Commercial Division Blog

Posted: February 15, 2015 / Categories Commercial, Judgment and Collection

Second Department Addresses Standard to Determine Dispute Over Property Subject to Post-Judgment Collection

On February 11, 2015, the Second Department issued a decision in Born to Build, LLC v. Saleh, 2015 NY Slip Op. 01232, analyzing the standard for a proceeding pursuant to CPLR 5239 to determine disputed rights in property or a debt subject to post-judgment collection.

In Born to Build, nonparty Kamel Saleh moved to "vacate certain executions and void certain levies upon" "real property located in Manhattan, Long Island City, and Astoria." The trial court denied the motion. The Second Department reversed, explaining:

Pursuant to CPLR 5239, any interested person may commence a special proceeding against the judgment creditor or other person with whom a dispute exists to determine rights in the property or debt. The court may vacate the execution or order, void the levy, direct the disposition of the property or debt, or direct that damages be awarded and, if necessary, may hold a hearing to determine the proper disposition. As the party seeking relief, it is the petitioner's burden to proffer evidence demonstrating that the property was not subject to the lien identified in the notice of sheriff's sale.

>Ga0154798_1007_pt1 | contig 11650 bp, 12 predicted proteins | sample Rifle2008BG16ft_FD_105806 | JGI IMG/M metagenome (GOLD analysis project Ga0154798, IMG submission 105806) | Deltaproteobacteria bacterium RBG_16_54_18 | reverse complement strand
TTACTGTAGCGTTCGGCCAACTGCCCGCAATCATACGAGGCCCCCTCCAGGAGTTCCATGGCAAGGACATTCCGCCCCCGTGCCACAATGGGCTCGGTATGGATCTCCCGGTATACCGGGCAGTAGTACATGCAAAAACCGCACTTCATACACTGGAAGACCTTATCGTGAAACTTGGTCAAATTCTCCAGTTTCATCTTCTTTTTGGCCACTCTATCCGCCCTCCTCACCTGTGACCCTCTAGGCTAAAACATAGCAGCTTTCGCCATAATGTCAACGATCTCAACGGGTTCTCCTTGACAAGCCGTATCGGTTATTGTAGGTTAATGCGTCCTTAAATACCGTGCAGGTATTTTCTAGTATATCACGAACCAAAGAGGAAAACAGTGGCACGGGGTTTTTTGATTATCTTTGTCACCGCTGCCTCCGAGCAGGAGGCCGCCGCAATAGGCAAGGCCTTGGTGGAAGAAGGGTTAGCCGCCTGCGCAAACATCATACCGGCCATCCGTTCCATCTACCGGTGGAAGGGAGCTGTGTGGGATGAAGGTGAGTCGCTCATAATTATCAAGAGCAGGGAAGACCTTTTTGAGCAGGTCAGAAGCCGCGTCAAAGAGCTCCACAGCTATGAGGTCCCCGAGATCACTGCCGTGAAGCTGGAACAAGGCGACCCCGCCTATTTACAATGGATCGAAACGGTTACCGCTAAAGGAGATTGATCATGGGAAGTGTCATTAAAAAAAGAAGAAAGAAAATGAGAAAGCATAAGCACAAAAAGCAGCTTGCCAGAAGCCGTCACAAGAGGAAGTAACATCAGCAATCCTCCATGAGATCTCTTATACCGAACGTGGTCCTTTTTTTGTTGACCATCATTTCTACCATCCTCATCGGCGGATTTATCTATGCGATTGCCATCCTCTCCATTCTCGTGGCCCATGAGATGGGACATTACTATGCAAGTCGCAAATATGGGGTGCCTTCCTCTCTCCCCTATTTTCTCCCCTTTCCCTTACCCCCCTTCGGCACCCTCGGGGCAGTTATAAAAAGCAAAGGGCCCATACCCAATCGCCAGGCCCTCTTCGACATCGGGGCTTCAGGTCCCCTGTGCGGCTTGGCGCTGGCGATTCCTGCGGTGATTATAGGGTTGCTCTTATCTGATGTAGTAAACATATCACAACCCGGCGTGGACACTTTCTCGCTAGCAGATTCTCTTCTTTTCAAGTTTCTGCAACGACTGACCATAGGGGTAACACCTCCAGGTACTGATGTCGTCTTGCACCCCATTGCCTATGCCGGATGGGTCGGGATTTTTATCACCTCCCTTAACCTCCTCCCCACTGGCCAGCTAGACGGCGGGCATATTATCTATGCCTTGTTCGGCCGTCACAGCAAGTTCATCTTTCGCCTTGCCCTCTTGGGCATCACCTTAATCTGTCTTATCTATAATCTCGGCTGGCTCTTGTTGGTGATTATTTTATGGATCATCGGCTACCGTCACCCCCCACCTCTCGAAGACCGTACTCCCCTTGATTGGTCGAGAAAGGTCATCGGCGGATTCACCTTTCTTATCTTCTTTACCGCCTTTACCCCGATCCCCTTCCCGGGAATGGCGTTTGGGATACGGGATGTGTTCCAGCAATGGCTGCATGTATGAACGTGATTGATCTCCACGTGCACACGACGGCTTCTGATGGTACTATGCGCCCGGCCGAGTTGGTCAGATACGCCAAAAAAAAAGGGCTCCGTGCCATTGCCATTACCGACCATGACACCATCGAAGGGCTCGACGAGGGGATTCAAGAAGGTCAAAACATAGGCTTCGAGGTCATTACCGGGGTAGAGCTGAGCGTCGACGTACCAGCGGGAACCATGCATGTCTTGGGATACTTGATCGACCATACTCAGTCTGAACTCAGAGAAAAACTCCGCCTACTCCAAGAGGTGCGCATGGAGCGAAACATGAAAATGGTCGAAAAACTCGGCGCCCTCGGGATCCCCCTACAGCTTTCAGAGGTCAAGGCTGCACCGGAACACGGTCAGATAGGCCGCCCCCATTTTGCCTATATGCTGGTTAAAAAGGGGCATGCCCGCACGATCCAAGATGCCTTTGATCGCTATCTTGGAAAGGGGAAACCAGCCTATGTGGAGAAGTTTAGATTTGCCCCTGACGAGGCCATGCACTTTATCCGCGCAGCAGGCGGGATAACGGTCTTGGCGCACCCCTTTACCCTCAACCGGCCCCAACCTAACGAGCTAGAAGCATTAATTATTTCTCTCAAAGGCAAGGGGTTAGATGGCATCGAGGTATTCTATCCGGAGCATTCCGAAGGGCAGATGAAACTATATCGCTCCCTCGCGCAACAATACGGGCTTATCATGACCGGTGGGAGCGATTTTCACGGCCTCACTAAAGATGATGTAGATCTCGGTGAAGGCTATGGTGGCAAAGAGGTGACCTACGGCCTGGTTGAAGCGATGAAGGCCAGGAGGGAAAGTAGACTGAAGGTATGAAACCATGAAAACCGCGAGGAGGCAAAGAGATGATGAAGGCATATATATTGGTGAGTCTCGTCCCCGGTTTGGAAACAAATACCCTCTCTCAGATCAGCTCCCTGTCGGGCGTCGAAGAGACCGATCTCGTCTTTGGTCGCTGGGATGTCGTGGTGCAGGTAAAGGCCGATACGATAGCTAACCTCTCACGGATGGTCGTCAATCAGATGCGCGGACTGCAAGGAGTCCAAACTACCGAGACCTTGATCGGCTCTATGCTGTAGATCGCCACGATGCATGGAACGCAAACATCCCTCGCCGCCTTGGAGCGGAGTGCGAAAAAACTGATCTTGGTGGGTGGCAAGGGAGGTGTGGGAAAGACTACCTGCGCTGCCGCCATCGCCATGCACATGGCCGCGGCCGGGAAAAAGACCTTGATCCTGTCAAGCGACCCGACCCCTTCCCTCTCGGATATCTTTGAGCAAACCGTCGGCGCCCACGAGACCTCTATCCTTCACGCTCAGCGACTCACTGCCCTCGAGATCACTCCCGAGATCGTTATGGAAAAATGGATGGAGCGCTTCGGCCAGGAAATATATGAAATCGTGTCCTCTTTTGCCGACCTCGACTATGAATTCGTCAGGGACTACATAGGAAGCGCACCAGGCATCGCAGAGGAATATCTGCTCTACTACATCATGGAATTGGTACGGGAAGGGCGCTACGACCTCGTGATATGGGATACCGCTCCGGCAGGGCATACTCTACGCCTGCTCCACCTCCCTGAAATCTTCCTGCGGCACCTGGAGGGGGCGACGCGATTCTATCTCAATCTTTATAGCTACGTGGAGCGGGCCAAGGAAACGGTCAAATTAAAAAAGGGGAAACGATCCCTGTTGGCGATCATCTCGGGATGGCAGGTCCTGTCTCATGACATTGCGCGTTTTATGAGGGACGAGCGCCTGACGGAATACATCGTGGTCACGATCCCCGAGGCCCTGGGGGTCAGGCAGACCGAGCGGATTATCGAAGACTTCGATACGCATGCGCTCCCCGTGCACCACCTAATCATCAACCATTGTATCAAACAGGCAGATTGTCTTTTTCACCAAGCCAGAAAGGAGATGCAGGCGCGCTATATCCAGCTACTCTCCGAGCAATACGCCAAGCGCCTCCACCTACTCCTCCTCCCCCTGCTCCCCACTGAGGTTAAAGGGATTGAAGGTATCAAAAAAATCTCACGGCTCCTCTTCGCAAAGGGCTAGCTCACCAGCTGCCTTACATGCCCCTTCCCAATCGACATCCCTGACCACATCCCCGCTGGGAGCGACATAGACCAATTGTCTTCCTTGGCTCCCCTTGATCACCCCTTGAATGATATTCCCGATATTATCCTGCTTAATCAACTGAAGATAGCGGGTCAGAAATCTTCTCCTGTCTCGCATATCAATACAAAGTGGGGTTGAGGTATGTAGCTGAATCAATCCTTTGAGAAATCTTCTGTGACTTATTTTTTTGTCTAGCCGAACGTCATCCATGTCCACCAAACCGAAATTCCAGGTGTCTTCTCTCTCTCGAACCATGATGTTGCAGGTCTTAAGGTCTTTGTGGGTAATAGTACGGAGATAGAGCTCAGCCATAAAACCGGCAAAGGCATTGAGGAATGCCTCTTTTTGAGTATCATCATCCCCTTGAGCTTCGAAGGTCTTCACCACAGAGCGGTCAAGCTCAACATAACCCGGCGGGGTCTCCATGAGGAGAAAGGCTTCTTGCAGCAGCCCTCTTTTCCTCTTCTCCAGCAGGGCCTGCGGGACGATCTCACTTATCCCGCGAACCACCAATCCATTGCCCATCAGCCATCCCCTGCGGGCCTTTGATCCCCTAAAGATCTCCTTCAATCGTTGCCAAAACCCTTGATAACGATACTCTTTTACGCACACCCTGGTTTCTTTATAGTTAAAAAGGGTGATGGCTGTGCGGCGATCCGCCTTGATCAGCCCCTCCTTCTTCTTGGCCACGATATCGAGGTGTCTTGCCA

At the hearing, Kamel presented mortgage documents relating to the purchase of the LIC property, as well as documents identifying him as the principal of the LLC which held legal title to that property and his own personal guaranty for the $1.45 million mortgage loan for that property. Accordingly, Kamel met his burden of demonstrating that the LIC property was not subject to execution. The plaintiff failed to refute this showing by proffering credible evidence establishing that Ibrahim had any interest in that property, instead relying primarily on hearsay statements regarding Ibrahim's alleged and unsupported claims of ownership which, contrary to the plaintiff's contention, were not admissible pursuant to any hearsay exception. Accordingly, the Supreme Court should have granted that branch of Kamel's motion which was, in effect, to vacate the execution and void the levy relating to the LIC property.

(Internal quotations and citations omitted).